He’s sassy. And a trickster. And I know it’s impossible, but I swear he’s in on the jokes, going all the way back to his coming 2 1/2 weeks early and faster than any baby should ever be born, then shitting in my belly button when we were having our very first skin-to-skin time. Really.
I don’t think we could have asked for a better one.
From the top:
The very first picture of him - he was born so fast I didn’t have time to take my shirt off once we got to the birthing center.
Loki meeting Sam for the first time - she was instantly obsessed.
Sassy Sam perfecting his side-eye.
Moments before passing him to his great-grandma when he was 6 weeks old - I’m so glad he’s gotten to spend as much time with her as he has.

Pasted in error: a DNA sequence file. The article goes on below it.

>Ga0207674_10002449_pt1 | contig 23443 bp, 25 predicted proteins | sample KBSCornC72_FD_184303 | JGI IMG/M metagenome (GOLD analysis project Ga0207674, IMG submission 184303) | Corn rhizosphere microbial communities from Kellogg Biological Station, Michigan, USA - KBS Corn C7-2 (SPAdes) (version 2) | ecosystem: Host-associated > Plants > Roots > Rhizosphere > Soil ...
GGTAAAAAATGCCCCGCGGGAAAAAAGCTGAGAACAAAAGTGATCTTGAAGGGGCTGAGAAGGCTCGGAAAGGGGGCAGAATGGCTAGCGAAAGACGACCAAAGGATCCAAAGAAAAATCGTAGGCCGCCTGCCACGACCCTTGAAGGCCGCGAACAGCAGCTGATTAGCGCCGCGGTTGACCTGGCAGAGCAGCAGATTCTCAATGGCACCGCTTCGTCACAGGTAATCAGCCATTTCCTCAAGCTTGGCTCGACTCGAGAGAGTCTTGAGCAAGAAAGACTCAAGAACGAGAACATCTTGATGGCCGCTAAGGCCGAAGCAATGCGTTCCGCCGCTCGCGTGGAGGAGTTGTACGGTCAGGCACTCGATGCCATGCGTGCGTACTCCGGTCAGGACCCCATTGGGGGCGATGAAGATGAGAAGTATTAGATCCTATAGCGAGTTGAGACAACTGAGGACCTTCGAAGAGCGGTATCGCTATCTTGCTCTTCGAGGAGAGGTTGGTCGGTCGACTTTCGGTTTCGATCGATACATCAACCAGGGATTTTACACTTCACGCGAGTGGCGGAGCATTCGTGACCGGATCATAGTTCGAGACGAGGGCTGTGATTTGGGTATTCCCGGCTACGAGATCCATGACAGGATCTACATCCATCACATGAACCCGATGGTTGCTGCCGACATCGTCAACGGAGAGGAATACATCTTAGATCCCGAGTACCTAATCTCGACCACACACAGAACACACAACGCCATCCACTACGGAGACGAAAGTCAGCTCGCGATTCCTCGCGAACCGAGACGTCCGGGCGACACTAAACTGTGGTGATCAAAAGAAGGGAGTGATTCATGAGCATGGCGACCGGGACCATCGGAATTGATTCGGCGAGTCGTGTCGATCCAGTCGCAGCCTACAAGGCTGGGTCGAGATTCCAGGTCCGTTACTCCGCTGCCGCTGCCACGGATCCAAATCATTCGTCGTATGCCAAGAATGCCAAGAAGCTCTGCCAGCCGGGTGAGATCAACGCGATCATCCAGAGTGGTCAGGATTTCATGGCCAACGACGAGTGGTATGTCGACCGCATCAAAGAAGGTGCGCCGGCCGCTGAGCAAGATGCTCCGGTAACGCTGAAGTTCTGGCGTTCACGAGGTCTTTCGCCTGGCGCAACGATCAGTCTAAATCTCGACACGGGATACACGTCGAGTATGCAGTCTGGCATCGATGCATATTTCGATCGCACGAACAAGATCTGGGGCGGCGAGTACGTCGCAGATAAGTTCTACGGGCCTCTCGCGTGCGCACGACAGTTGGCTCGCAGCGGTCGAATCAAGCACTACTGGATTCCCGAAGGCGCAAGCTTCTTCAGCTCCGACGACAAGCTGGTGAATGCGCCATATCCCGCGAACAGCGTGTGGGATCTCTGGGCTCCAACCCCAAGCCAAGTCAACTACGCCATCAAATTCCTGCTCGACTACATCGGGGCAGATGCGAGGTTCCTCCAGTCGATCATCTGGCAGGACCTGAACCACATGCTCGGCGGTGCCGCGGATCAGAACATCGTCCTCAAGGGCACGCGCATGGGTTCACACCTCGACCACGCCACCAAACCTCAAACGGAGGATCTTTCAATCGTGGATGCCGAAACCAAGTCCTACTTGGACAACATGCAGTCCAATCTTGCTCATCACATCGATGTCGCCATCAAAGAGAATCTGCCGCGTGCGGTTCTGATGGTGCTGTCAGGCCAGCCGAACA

Sam on one of his play mats, last weekend.
It should be noted that all but one of these photos was taken by my sister Caroline, who has been heaven-sent. I’m glad she never succeeded in killing me when I was a baby.
Austin, TX 3/2/14.
I wrote down this speech that I had no time to practice so this will be the practicing session. Thank you Alfre, for such an amazing, amazing introduction and celebration of my work. And thank you very much for inviting me to be a part of such an extraordinary community. I am surrounded by people who have inspired me, women in particular whose presence on screen made me feel a little more seen and heard and understood. That it is ESSENCE that holds this event celebrating our professional gains of the year is significant, a beauty magazine that recognizes the beauty that we not just possess but also produce.